Washington State Parenting Help Programs

Parenting Help Programs Aid Divorcing Families

Parenting Help Programs

Parenting help programs provide solutions that assist intact families live in harmony. They also benefit families that are separating or divorcing to work through the changes taking place and still get along. Going through a divorce is a highly stressful situation, not only for the parents, but for the children, too. The parents tend to have difficulty understanding all that is happening during the divorce process. Children understand less or nothing at all and can blame themselves or their conduct for the separation. Their security is being taken away. They will have to adjust to new homes, schools and making new friends, often with quarreling parents.

There are methods of making co-parenting easier on the children throughout divorce:

  • Children still need both parents. They should be encouraged to have a close relationship with the non-custodial parent.
  • Research has shown that children function well in two homes after a divorce when the parents remain cooperative and make sure the children have a good relationship with the ex-spouse.
  • Don't make last minute changes to the established parenting plan. Being late to pick up the children or keeping them longer than stipulated is hard on the child and causes friction with the ex-spouse.
  • When you need to speak with your former spouse, set aside a time to talk directly with him. Don't use your children as message carriers; especially if the message is negative.
  • Being concerned about your ex-spouse is normal, but asking your children about what he's doing or who he's seeing forces them to choose one parent over the other. This is extremely unfair to the children.
  • Parenting skills can be improved and made more positive through parenting help programs. These courses are even available online at minimal expense and maximum convenience. Parents divorcing in high conflict situations may be required to take these courses by the court in order to fulfill requirements of their custody agreements.

    Several essential topics are covered in parenting help programs, including:

  • Effects of divorce on the family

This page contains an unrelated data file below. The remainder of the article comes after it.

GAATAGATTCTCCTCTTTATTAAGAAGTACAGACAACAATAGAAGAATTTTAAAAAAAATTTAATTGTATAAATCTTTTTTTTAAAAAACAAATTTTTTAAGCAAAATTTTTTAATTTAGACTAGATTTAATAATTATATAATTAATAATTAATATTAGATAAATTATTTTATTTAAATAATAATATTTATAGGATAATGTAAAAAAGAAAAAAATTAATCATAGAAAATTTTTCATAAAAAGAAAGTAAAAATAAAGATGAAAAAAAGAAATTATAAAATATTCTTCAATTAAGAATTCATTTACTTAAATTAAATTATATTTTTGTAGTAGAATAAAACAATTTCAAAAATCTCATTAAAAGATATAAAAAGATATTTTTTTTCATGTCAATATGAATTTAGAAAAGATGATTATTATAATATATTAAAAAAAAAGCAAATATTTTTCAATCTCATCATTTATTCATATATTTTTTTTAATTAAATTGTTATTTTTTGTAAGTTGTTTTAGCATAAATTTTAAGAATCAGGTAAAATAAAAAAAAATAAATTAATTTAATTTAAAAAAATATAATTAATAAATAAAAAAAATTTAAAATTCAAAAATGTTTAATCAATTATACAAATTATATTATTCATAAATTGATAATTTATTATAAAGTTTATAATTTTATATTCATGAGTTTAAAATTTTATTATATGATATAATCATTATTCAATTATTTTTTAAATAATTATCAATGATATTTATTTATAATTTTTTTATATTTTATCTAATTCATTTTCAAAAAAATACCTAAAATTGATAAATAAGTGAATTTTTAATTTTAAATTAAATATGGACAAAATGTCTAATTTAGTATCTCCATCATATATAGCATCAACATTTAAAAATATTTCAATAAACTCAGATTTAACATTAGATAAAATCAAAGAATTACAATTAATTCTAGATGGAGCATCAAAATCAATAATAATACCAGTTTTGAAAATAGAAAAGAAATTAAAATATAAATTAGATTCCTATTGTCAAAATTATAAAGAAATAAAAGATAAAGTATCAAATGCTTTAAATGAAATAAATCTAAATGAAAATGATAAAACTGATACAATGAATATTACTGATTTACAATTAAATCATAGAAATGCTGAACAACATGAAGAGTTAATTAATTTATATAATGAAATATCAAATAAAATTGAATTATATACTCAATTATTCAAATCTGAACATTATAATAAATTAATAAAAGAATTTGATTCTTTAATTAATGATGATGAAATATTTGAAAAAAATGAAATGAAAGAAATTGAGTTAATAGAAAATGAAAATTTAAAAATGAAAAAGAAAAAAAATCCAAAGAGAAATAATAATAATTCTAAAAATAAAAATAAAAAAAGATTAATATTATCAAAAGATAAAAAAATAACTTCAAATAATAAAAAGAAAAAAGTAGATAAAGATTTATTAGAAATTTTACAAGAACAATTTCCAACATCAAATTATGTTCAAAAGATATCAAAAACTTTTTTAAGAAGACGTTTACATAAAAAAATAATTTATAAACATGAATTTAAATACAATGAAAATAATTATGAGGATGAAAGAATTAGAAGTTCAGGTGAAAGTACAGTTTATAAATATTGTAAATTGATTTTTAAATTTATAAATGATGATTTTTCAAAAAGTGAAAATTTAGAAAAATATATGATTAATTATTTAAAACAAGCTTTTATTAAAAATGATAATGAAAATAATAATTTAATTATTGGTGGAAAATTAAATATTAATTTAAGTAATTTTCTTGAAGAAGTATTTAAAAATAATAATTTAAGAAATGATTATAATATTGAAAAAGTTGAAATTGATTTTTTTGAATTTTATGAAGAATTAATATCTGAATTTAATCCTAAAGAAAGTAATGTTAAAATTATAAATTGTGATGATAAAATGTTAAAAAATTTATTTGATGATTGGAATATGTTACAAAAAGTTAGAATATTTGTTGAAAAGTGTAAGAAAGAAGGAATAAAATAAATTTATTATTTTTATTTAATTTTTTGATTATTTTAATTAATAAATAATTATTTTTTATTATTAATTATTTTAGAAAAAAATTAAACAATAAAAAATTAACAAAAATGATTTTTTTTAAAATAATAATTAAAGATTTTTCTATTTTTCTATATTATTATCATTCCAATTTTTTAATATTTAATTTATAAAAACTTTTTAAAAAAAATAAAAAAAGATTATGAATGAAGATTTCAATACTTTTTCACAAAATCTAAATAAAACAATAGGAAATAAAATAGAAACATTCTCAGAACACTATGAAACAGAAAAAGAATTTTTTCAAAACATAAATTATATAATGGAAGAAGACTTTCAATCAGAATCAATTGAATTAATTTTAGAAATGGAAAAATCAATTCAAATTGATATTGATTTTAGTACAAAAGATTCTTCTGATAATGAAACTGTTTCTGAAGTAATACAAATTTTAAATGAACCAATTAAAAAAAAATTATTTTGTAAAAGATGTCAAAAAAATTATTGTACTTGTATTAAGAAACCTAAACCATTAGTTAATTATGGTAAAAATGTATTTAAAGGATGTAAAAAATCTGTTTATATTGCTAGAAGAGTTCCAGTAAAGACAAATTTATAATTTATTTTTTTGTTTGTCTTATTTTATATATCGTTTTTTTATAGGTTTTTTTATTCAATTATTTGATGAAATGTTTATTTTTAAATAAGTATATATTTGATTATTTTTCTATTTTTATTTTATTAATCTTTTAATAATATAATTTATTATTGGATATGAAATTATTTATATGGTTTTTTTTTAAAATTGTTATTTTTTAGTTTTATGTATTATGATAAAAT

• Divorce stress and anger management
  • Boundary setting during the divorce
  • Styles of parenting
  • Assertive communication
  • Helping children transition successfully
  • Disciplining children during divorce
  • Blending families after a divorce
  • Despite the happy beginning of a marriage, half the marriages in the United States end in divorce. This can be a major crisis for the entire family. Continued involvement with the children by both parents is a must. Working out a new arrangement for parenting by both spouses can help the children feel secure even during all the changes taking place around them. Co-parenting skills along with communication and conflict resolution methods will help contact between ex-partners to remain positive for the children's benefit.

    Parents completing help programs, even when mandated by the court, will take away new skills that allow them to make positive life changes on their own terms. The programs fulfill the court obligation while providing valuable information about improving family interactions and relationships.

    Disciplining young children during divorce proceedings can be extremely difficult. The children sense the tensions surrounding them and often act out as a result. Learning new parenting techniques is a must. Parenting help programs provide new techniques that aid parents to stay in control. Since the parents are already stressed to the full with the divorce, control without explosive anger is hard to maintain. The help programs assist parents to discipline with:

  • Consistence — Make certain children know the consequences of their actions and then stick to the rules every time. If the punishment specified is a time-out, it must be enforced quickly and consistently. The parent must only give a warning of punishment if he/she is going to follow through on it. Empty threats undermine the parent's authority and confuse the child who doesn't understand why he is punished one time and not another.
  • Eliminate tempting objects — Toddlers have natural curiosity. Things they watch their parents use: TV remotes, phones, stereos, radios and other items could end up in the toilet, hammered to pieces, or otherwise made unusable. Choking hazards always need to be put out of reach. These can include jewelry, loose buttons and even small parts on children's toys that can be put into the child's mouth. For safety, cleaning products and medicines MUST be kept on high shelves or in locked cabinets.
  • Provide distractions — The toddler may move toward a dangerous object. The parent should calmly say, "No." Then distract the child with another toy or activity, or remove the child to another area of the house. This makes slapping, spanking or hitting a child unnecessary. Parenting help programs teach that children this age can't connect between unwanted behavior and physical punishment.
  • Parenting help programs are constructed and taught by licensed marriage and family therapists who have had years working with court systems. They help make family relations work after the divorce and all legal aspects have been settled.